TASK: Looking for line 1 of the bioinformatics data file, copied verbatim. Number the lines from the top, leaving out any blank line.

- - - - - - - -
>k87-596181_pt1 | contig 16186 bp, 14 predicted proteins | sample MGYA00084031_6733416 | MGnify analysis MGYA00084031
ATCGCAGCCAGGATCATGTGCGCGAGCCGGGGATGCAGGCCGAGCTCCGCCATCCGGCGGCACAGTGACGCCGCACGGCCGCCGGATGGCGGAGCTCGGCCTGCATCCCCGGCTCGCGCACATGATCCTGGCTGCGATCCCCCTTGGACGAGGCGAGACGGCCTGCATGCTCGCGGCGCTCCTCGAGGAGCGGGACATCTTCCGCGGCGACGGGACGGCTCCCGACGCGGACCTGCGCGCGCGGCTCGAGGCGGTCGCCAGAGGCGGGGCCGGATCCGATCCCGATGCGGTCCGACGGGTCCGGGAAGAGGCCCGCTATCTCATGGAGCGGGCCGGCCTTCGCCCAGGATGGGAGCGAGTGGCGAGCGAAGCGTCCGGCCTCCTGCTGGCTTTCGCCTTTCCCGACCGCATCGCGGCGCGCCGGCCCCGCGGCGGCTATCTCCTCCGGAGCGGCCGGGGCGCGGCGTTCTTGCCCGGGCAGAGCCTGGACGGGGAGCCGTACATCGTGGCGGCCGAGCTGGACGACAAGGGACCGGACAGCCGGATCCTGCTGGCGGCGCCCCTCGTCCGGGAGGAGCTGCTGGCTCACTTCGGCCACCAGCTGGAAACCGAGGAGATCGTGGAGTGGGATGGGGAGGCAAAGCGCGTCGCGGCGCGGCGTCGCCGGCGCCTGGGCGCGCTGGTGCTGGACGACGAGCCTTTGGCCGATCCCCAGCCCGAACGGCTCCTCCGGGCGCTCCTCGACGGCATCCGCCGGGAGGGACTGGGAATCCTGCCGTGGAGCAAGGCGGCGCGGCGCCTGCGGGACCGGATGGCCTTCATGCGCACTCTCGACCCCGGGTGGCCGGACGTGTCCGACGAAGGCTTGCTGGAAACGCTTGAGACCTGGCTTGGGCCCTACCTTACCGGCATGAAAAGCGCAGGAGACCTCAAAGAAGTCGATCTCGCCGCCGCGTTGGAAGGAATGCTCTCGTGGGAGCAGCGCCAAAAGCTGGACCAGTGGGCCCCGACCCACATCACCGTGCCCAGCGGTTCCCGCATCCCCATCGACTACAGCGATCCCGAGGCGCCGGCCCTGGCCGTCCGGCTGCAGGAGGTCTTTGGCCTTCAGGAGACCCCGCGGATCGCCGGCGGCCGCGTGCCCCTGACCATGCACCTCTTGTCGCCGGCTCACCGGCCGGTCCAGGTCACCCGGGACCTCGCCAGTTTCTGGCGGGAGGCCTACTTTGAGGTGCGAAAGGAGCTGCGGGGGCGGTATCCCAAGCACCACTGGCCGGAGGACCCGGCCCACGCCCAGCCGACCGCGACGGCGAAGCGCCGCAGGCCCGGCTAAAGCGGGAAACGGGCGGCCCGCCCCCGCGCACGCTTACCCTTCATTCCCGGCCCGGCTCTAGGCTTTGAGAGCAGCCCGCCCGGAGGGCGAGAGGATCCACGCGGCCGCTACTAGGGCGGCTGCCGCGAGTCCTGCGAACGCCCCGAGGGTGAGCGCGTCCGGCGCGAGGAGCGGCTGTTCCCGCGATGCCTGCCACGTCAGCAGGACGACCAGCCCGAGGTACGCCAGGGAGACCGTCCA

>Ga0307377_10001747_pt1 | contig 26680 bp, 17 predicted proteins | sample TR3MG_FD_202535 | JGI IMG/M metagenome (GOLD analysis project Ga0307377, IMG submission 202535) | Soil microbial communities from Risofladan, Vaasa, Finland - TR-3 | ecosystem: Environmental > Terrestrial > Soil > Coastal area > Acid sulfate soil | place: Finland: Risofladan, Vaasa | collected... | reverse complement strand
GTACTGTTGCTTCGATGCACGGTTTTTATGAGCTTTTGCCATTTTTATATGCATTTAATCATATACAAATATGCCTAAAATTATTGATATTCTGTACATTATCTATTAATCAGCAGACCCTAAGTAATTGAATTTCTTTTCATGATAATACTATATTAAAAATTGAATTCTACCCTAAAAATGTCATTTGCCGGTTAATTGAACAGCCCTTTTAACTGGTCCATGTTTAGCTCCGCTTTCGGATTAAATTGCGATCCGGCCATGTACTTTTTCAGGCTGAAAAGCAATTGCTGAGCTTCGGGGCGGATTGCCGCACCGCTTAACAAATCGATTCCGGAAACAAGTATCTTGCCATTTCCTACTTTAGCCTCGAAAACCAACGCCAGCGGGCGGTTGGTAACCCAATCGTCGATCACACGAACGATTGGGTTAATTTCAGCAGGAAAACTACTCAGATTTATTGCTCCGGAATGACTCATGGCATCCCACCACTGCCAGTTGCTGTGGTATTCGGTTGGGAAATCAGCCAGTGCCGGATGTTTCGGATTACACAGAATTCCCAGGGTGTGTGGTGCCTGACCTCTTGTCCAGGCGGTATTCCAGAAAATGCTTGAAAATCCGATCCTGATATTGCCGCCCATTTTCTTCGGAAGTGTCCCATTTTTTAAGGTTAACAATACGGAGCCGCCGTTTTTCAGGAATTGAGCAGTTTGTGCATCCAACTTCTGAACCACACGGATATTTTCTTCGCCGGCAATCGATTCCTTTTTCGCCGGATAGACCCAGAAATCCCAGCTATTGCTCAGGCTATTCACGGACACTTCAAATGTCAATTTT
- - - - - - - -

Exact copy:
>k87-596181_pt1 | contig 16186 bp, 14 predicted proteins | sample MGYA00084031_6733416 | MGnify analysis MGYA00084031